There are plenty of things that run in families. There’s the typical hair and eye color, of course.
But, for many, career paths are also common. That is certainly true of the Lawhorne family, which includes father-son surgeons. It was the elder Dr. Lawhorne that inspired his son, Thomas, to pursue a career in medicine.
“I grew up in Georgia, near Columbus, and I got into medicine because my father was a surgeon, but he did vascular surgery,” the younger Dr. Lawhorne said. “I was more interested in the spine so I became a spine surgeon.”
He attended prestigious Princeton University in Princeton, New Jersey, for his undergraduate degree. Lawhorne followed that up with medical school at Emory University in Atlanta. He, once again, left his home state for his residency at the Hospital for Special Surgery in New York and a fellowship at Rush University in Chicago.
It was during training at these institutions that Lawhorne really honed his skills in minimally invasive surgery. That technique, he notes, is incredibly important when it comes to offering patients top quality care.
“It really is the same surgery that everyone else does but with a very small incision so it takes skill and a bit of extra learning to be able to do it. But it offers minimal down time for the patients and helps people recover faster,” he said. “It is really the next generation of spine surgery.”
While he did extensive training in various parts of the country, Georgia was never far from Lawhorne’s mind. And after his parents retired to St. Simons Island, he made it a point to move closer to his family. Joining up with Optim Orthopedics allowed him to do just that. The expansive health care provider offers a number of branches throughout the state to best serve patients.
One of those is located at 1111 Glynco Pkwy, Brunswick, where Lawhorne often works.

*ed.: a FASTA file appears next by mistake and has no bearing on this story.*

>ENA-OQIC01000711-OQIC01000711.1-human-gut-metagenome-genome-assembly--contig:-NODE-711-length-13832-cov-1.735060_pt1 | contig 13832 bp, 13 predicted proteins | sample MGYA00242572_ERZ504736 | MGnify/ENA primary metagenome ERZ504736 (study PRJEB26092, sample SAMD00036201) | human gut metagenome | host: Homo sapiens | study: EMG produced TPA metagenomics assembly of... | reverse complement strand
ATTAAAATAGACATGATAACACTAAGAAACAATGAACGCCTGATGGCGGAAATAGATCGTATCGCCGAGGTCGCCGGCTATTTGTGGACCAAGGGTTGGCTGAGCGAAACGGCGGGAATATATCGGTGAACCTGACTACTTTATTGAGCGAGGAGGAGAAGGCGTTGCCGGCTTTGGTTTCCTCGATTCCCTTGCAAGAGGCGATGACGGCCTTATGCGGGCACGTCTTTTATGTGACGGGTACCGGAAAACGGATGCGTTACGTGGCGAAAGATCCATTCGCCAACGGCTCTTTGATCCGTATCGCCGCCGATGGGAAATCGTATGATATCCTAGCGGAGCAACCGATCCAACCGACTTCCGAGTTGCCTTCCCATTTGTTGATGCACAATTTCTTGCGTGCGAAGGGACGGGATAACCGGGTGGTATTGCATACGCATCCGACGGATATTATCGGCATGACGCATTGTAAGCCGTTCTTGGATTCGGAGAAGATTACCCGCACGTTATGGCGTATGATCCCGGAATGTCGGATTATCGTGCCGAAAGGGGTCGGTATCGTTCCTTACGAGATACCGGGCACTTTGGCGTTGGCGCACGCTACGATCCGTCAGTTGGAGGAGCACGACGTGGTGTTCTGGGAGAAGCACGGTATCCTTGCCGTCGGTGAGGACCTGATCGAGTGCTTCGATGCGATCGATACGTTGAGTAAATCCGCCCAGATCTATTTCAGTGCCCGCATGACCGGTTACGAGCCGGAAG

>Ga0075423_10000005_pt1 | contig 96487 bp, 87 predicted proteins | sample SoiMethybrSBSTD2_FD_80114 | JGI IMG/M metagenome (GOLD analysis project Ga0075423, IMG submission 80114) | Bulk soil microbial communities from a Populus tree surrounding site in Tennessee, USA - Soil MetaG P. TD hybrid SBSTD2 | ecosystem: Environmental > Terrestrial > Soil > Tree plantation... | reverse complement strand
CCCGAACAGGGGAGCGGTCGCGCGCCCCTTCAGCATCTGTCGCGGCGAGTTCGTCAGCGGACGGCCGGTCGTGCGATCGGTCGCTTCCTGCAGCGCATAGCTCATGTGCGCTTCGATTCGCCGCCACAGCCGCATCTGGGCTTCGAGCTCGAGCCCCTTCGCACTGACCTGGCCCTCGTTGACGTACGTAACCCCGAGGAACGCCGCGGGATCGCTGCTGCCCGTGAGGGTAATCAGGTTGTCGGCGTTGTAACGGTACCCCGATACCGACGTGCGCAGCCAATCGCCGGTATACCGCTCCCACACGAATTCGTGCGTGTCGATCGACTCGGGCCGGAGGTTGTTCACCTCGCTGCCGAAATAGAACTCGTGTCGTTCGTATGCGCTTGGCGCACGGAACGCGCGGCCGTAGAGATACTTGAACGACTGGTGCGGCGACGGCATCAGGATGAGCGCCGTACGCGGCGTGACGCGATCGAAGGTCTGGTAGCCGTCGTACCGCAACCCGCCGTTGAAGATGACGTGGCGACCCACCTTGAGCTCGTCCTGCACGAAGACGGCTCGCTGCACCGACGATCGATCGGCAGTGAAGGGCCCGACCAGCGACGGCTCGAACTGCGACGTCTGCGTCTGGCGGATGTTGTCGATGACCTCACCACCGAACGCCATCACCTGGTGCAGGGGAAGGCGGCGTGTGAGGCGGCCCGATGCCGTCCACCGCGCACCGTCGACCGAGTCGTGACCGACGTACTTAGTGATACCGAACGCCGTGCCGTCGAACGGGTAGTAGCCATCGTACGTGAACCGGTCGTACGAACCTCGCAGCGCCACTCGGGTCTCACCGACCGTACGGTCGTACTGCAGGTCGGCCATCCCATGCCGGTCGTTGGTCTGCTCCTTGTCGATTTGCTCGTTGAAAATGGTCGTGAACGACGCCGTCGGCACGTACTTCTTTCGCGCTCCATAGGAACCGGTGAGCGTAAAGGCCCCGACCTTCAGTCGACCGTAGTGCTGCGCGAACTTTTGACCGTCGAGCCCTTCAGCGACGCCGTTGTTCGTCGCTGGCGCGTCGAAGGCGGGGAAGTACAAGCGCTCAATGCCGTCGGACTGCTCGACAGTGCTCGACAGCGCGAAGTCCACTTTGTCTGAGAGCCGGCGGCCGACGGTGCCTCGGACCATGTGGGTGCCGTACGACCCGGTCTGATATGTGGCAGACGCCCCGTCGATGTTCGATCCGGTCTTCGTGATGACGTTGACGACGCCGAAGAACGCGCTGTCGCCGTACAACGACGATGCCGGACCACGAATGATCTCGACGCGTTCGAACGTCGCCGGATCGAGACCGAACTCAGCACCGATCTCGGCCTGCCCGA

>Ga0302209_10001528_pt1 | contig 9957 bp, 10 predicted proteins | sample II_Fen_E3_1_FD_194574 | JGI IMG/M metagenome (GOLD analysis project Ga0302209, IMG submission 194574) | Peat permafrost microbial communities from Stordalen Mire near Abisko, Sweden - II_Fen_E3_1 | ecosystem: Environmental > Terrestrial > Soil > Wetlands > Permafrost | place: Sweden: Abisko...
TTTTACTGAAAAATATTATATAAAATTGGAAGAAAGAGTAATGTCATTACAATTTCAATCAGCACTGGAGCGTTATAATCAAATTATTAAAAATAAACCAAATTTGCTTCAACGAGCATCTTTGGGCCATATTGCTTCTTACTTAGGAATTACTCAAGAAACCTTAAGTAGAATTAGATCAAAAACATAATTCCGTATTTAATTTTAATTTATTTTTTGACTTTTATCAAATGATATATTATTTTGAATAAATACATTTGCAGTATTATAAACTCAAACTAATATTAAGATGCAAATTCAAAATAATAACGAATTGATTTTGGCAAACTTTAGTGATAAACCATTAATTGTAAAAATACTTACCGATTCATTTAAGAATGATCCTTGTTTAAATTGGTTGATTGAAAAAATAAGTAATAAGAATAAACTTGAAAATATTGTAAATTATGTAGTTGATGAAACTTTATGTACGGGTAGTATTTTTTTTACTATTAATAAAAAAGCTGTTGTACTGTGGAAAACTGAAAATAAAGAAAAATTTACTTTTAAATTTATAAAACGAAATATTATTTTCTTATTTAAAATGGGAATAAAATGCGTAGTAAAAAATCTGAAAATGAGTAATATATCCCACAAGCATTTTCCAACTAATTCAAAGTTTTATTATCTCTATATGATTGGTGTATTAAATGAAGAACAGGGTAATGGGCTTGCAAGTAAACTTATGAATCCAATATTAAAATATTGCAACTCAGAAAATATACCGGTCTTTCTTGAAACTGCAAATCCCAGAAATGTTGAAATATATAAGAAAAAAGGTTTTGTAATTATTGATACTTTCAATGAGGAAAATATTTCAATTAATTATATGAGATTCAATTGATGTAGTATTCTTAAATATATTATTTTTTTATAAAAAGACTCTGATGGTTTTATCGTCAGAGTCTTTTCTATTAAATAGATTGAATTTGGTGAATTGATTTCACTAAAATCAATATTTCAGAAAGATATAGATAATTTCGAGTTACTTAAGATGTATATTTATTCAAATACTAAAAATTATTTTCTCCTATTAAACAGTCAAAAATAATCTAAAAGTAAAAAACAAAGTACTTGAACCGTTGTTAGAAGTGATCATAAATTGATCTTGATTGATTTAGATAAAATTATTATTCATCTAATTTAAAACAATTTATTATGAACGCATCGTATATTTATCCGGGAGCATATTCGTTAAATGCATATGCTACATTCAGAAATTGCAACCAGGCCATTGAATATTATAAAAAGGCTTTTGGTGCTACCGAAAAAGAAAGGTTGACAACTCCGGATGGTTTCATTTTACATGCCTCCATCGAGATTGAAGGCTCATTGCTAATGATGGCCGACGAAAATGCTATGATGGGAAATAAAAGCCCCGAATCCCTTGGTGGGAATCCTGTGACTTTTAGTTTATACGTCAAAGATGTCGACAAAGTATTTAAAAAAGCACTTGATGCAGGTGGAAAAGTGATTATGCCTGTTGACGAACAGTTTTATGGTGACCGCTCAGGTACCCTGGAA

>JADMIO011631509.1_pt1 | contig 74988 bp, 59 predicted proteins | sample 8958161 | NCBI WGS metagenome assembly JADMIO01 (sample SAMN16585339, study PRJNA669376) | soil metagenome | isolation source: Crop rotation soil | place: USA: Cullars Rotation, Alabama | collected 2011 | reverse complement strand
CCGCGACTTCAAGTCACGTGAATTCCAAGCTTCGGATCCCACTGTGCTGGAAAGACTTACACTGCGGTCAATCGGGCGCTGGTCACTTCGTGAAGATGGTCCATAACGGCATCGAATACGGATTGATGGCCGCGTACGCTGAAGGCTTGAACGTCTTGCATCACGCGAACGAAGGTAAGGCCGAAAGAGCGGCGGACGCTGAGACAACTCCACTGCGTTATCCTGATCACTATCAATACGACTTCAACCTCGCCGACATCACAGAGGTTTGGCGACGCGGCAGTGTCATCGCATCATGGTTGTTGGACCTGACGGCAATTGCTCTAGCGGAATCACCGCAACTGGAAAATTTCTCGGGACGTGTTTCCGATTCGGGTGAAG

“I really had a call to come back home and down to this area,” he said. “Our practice is based in Savannah but we have someone at this location every day. We are pretty flexible as to where the procedures can be done, it all depends on what the patient needs and where they are but we can present different options.”
Lawhorne has developed a strong practice through the Optim network, where he treats a number of conditions. Many of those, he notes, result in pain in the legs or arms. Regardless of ailment presented, Lawhorne focuses on direct and clear communication with his patients. He feels that offering as much information as possible allows them to make informed decisions about their treatment.
“I think that when you see a patient, first of all, they are pretty scared. There’s something going on with you them and you don’t really know what is happening or why you’re having this pain it may not be clear what is causing the pain. So first of all, I sit down with them and go through everything with them. We look at the X-rays or the MRIs to show them what’s actually going on,” he said. “From there, we can look at the treatment options, which can vary … it can be conservative or more involved. Having that knowledge is is empowering.”
Lawhorne never pushes a patient toward surgery and is willing to explore all options on the table. Those can include physical therapy or injections, as well as minimally invasive surgery. “I want to present all the options to them. And, often times, we will try option A, then maybe option B,” he said. “We want them to have all of the information about the pathways we can take so there are no big surprises.”
When Lawhorne is not busy treating his patients, he can be found enjoying family time. The father of three enjoys spending time with his parents locally as well as hitting the links on occasion.
“I’m kind of a golf guy. So I try to relax on the weekends with the family and get in a round of golf,” he said.
From an article in the Brunswick News by Lindsey Adkison, Jan. 8, 2019.